We were unsure in what category this book ought to be placed. The cover states history/biography but the content covers much more than that as there are chapters which contain details of the Knights Templar, Scottish Freemasonry, Rosslyn Chapel etc. which means that it does not easily fit any of our subject categories. It has therefore been included here in the miscellaneous section.

The review, below, was printed soon after the book was published in 1998. Some will argue that it is un-necessarily harsh.

The Forgotten Monarchy of Scotland

by HRH Prince Michael of Albany Element, £16.99

Review by Gerald Warner

It is not every day that one is privileged to review a book written by the chief of a royal house who is also the head of a church. HRH Prince Michael of Albany modestly describes himself as “Head of the Royal House of Stew- art” and “Head of the Celtic Church of The Sacred Kindred of Saint Columba”.

This lavishly produced book is the manifesto of the latest – and least persuasive – Stuart pretender. It abounds in genealogical charts designed to promote the claim of this 40-year-old Belgian [Michel Roger Lafosse] to be the legitimate descendant of Prince Charles Edward Stuart. Some chapters present a relatively innocuous resume of Scottish history; the remainder amounts to an extravagant folie de grandeur, involving secret marriages, smuggled babies and Knights Templar – the only missing ingredient is haemophllia.

When the innumerable red herrings are removed, the essence of the author’s claim is that Prince Charles Edward had his marriage to Louise of Stolberg annulled by Pope Pius VI on 3rd April 1784. Louise is stated then to have married her lover, Count Alfieri, at Martinsburg Castle, Colmar, in August of that year. Prince Charles Edward later, it is claimed, married Marguerite Marie Therese O’Dea d’ Audibert de Lussan, Comtesse de Massman on 26th December 1785, at the Church of the Santi’ Apostoli in Rome, and she gave birth to a son, Edward James, on 15th November 1786, from whom the author descends.

The first of these four events, the annulment, is crucial: the others depend upon it. The author’s sole evidence is a footnote, citing with striking imprecision ‘The Vatican Archives, Rome’. What actually happened on 3rd April 1784 was that Charles Edward signed a document agreeing to Louise living apart from him (he was then in Florence) and, in his capacity as her husband, giving his permission “that We do permit her to live henceforth in Rome, or in any town she may consider most convenient, such being our pleasure”. Four days later Louise announced this financial arrangement in a letter to her brother-in-law Henry, Cardinal York. There was no question of annulment.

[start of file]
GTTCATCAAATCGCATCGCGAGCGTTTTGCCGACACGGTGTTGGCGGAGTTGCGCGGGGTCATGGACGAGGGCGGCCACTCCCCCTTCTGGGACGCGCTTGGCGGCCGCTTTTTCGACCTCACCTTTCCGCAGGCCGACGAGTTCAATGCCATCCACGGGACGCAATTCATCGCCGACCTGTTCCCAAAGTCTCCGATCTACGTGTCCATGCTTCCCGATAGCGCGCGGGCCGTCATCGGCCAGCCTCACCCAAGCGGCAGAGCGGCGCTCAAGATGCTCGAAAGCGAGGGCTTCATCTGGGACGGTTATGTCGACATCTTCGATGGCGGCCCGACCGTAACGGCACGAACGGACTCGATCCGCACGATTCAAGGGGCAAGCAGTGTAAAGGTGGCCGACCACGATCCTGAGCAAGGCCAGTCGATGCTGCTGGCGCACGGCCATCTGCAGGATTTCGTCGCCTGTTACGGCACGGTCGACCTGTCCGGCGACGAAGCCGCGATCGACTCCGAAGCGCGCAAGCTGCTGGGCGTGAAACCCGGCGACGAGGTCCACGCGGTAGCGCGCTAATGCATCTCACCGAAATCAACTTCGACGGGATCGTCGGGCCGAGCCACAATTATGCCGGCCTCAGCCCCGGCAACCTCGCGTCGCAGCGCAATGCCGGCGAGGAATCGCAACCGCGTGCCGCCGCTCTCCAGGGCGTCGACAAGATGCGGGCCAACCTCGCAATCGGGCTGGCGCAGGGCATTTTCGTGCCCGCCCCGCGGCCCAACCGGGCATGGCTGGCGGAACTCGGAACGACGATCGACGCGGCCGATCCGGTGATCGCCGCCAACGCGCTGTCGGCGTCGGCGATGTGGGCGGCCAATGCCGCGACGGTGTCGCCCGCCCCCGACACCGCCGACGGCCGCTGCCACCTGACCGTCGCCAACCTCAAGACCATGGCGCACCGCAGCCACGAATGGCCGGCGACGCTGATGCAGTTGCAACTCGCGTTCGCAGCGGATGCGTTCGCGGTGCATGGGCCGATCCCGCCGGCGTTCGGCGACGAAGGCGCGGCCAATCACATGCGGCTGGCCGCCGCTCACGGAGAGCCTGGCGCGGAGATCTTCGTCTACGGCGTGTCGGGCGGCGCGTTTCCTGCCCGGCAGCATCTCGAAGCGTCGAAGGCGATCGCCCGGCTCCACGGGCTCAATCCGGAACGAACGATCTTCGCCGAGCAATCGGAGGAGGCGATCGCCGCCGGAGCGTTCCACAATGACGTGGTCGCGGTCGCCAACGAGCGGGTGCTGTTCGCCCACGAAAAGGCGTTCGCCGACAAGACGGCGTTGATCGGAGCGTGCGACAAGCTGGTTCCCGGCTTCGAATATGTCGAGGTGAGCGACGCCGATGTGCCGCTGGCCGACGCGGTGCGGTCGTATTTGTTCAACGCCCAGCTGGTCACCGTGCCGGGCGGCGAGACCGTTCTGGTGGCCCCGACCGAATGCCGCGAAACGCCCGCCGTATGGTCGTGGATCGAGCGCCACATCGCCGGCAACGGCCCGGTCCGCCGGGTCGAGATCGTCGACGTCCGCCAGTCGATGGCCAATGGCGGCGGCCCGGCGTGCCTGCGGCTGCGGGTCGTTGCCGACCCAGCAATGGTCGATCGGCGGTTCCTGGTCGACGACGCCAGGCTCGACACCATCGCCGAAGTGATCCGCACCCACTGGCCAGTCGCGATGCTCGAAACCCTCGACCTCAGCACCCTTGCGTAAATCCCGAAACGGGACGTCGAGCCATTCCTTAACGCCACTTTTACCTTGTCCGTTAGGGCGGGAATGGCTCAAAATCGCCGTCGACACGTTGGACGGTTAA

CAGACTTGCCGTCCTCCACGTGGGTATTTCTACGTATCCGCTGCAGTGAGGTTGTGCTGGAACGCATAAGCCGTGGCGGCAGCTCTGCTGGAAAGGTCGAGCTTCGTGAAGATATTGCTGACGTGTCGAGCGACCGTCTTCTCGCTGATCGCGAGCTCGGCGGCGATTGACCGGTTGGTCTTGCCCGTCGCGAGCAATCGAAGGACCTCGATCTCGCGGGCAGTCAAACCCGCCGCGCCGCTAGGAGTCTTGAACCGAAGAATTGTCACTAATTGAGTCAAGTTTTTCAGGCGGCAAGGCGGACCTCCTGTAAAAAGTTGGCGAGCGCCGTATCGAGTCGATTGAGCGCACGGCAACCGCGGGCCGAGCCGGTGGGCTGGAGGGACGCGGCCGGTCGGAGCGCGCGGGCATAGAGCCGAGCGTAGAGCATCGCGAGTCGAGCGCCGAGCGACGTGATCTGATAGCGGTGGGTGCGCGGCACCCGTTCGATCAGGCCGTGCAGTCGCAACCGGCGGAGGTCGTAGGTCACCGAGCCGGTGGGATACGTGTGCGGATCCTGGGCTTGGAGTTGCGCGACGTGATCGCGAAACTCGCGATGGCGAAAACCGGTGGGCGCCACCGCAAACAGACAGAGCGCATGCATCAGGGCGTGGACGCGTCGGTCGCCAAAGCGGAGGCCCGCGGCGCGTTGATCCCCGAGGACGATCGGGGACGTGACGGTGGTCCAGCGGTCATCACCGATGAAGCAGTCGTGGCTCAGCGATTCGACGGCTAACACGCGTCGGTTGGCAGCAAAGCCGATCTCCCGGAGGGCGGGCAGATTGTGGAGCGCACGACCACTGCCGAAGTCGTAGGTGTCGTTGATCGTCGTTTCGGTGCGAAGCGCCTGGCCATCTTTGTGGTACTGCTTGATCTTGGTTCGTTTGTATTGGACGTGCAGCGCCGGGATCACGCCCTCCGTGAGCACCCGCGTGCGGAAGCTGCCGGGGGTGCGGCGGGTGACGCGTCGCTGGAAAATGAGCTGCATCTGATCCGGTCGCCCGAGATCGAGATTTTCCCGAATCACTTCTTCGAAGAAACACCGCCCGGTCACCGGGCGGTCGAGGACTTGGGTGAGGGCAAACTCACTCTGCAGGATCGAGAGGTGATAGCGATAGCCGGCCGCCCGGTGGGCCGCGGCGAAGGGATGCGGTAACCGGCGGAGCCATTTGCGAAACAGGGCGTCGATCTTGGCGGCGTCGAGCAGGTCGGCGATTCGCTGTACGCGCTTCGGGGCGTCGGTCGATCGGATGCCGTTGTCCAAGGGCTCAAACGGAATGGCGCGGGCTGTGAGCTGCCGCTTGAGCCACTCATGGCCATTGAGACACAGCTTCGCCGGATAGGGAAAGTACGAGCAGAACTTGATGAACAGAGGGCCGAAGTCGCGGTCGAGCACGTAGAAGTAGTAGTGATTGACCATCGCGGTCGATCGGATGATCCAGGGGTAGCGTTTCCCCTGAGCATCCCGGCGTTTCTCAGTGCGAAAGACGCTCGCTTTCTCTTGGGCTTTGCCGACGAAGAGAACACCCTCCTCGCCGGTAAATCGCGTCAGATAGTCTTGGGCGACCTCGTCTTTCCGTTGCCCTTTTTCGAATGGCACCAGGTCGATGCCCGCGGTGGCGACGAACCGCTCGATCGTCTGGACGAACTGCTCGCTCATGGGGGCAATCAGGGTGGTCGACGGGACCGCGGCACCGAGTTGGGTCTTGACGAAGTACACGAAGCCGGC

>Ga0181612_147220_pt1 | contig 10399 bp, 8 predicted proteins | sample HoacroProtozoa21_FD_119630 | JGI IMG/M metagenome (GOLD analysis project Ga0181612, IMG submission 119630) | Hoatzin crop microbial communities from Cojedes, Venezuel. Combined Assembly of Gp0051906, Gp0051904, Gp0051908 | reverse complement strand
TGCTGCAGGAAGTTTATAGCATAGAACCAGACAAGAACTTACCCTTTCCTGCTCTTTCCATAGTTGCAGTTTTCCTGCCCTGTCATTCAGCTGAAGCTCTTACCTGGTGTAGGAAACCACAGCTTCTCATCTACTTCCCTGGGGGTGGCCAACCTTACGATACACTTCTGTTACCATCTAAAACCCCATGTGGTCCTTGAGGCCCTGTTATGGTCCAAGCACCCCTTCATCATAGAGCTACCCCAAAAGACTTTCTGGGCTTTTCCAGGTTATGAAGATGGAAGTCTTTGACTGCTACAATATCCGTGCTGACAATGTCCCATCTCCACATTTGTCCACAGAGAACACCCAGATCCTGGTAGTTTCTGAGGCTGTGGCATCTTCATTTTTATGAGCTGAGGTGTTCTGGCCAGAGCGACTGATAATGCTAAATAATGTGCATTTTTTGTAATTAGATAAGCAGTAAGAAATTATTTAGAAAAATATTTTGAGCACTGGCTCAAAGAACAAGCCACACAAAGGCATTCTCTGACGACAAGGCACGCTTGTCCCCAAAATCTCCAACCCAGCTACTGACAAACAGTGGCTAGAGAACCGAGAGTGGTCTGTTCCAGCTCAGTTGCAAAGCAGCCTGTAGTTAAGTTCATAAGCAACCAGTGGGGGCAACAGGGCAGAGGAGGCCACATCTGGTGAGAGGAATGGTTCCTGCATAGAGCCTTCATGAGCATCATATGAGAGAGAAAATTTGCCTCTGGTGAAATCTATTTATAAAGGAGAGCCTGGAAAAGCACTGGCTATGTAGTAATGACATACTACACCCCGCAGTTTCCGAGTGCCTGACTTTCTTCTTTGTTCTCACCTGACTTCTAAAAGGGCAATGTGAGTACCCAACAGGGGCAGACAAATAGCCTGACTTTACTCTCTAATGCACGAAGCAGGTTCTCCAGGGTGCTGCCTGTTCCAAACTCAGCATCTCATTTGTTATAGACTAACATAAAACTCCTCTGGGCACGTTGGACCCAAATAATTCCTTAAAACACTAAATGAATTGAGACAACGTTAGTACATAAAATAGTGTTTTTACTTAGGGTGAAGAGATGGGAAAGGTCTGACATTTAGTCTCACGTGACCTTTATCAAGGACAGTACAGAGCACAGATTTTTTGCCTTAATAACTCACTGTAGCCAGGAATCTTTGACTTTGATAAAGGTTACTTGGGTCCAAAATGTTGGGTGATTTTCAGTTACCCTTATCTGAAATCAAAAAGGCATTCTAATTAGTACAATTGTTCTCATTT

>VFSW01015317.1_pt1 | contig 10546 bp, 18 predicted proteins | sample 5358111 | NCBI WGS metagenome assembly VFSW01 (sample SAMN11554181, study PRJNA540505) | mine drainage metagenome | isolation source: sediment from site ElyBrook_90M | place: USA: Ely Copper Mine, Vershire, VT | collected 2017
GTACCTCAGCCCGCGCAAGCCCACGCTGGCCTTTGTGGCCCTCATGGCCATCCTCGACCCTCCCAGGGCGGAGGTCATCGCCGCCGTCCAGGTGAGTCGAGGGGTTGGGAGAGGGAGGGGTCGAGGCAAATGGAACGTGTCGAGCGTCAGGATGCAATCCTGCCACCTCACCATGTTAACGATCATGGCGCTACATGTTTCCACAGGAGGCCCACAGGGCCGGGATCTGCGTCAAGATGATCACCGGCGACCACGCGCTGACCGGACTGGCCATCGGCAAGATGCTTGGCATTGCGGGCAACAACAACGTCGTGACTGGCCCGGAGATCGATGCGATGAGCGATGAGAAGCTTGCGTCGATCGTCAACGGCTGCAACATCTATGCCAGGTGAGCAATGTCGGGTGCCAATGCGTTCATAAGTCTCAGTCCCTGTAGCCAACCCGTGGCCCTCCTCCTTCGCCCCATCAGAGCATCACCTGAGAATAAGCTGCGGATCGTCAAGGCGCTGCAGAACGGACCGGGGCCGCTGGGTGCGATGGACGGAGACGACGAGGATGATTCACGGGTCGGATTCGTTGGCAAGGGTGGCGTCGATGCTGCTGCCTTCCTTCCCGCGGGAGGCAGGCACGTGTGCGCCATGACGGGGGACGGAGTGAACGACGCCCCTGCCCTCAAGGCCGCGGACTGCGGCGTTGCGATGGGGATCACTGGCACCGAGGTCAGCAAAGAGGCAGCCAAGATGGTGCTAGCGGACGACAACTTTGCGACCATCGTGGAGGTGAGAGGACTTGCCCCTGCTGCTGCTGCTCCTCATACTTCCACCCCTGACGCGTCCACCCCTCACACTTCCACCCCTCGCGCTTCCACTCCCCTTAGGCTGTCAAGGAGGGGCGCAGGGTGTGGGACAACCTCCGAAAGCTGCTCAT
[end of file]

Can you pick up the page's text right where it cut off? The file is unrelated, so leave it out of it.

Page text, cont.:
As for Louise’s alleged marriage to Alfieri, there was notoriously no man in Europe more averse to matrimony. Even after Charles Edward’s death there was no likelihood of his marrying the widowed Louise. In her last letter to him, in 1792, Alfieri’s mother vainly begged him to marry. His handwritten repudiation of liability to pay the “family tax” at Florence in 1801, on grounds that he and Louise were not married, survives in the museum at Montpellier. The peasants at Martinsburg, venue of the alleged marriage, always referred to the couple as “the foreign princess and the Italian nobleman who was not her husband”. In Louise correspondence with her confidante Teresa Mocenni was never the slightest hint of marriage.

The alleged wedding of Prince Charles Edward and the Comtesse de Massillan is the most bizarre claim of all. Not only was he still married, but at this period he was totally under the control of his daughter Charlotte. There is something almost indecent about the claim that Charles, less than two years before his death, with his legs so swollen that he could scarcely move from one room to another, and long addicted to alcohol, sired a son.

For authentication of the relevant documentation the marriage and birth we are referred to a reproduction of a Belgian notary’s letter dated 1965, and to the House of Stewart Internet website. There is a quotation, without further validation, from Prince Charles Edward’s alleged will, naming his son Edward as his heir. How has all this previously eluded historians, Hanoverian spies, gossip-prone courtiers, Vatican officials, the Stuart Papers, biographers and genealogists?

Why did the present claimant’s antecedents not emerge from obscurity to claim their rights during the intervening 212 years? Were they possibly suffering the painful delusion that they were ordinary Belgians citizens? With its extravagant distortion of Stuart and Scottish history, this book left an unpleasant after in this reader’s mouth.

Scotland on Sunday



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